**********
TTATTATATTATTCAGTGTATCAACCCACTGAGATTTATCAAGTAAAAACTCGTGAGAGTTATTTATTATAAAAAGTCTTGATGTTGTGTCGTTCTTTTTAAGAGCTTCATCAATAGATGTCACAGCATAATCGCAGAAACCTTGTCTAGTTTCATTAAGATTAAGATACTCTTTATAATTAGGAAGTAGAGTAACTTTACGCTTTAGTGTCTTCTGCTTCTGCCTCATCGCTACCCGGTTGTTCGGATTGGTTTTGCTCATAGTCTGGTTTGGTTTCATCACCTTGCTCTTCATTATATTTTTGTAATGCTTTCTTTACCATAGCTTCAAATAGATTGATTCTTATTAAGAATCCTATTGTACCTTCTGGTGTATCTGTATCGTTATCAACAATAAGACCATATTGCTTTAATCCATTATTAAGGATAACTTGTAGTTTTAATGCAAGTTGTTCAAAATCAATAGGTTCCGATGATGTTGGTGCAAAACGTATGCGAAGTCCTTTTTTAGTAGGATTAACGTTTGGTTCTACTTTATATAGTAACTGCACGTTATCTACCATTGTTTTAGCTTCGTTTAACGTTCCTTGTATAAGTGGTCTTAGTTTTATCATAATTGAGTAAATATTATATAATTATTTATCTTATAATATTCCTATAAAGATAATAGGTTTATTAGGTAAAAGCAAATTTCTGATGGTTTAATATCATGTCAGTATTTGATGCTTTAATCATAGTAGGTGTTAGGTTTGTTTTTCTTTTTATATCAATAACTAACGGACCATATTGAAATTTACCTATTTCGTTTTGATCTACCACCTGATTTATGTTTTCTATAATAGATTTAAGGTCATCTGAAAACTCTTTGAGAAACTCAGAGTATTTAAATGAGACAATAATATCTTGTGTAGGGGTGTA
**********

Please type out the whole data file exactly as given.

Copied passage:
TTATTATATTATTCAGTGTATCAACCCACTGAGATTTATCAAGTAAAAACTCGTGAGAGTTATTTATTATAAAAAGTCTTGATGTTGTGTCGTTCTTTTTAAGAGCTTCATCAATAGATGTCACAGCATAATCGCAGAAACCTTGTCTAGTTTCATTAAGATTAAGATACTCTTTATAATTAGGAAGTAGAGTAACTTTACGCTTTAGTGTCTTCTGCTTCTGCCTCATCGCTACCCGGTTGTTCGGATTGGTTTTGCTCATAGTCTGGTTTGGTTTCATCACCTTGCTCTTCATTATATTTTTGTAATGCTTTCTTTACCATAGCTTCAAATAGATTGATTCTTATTAAGAATCCTATTGTACCTTCTGGTGTATCTGTATCGTTATCAACAATAAGACCATATTGCTTTAATCCATTATTAAGGATAACTTGTAGTTTTAATGCAAGTTGTTCAAAATCAATAGGTTCCGATGATGTTGGTGCAAAACGTATGCGAAGTCCTTTTTTAGTAGGATTAACGTTTGGTTCTACTTTATATAGTAACTGCACGTTATCTACCATTGTTTTAGCTTCGTTTAACGTTCCTTGTATAAGTGGTCTTAGTTTTATCATAATTGAGTAAATATTATATAATTATTTATCTTATAATATTCCTATAAAGATAATAGGTTTATTAGGTAAAAGCAAATTTCTGATGGTTTAATATCATGTCAGTATTTGATGCTTTAATCATAGTAGGTGTTAGGTTTGTTTTTCTTTTTATATCAATAACTAACGGACCATATTGAAATTTACCTATTTCGTTTTGATCTACCACCTGATTTATGTTTTCTATAATAGATTTAAGGTCATCTGAAAACTCTTTGAGAAACTCAGAGTATTTAAATGAGACAATAATATCTTGTGTAGGGGTGTA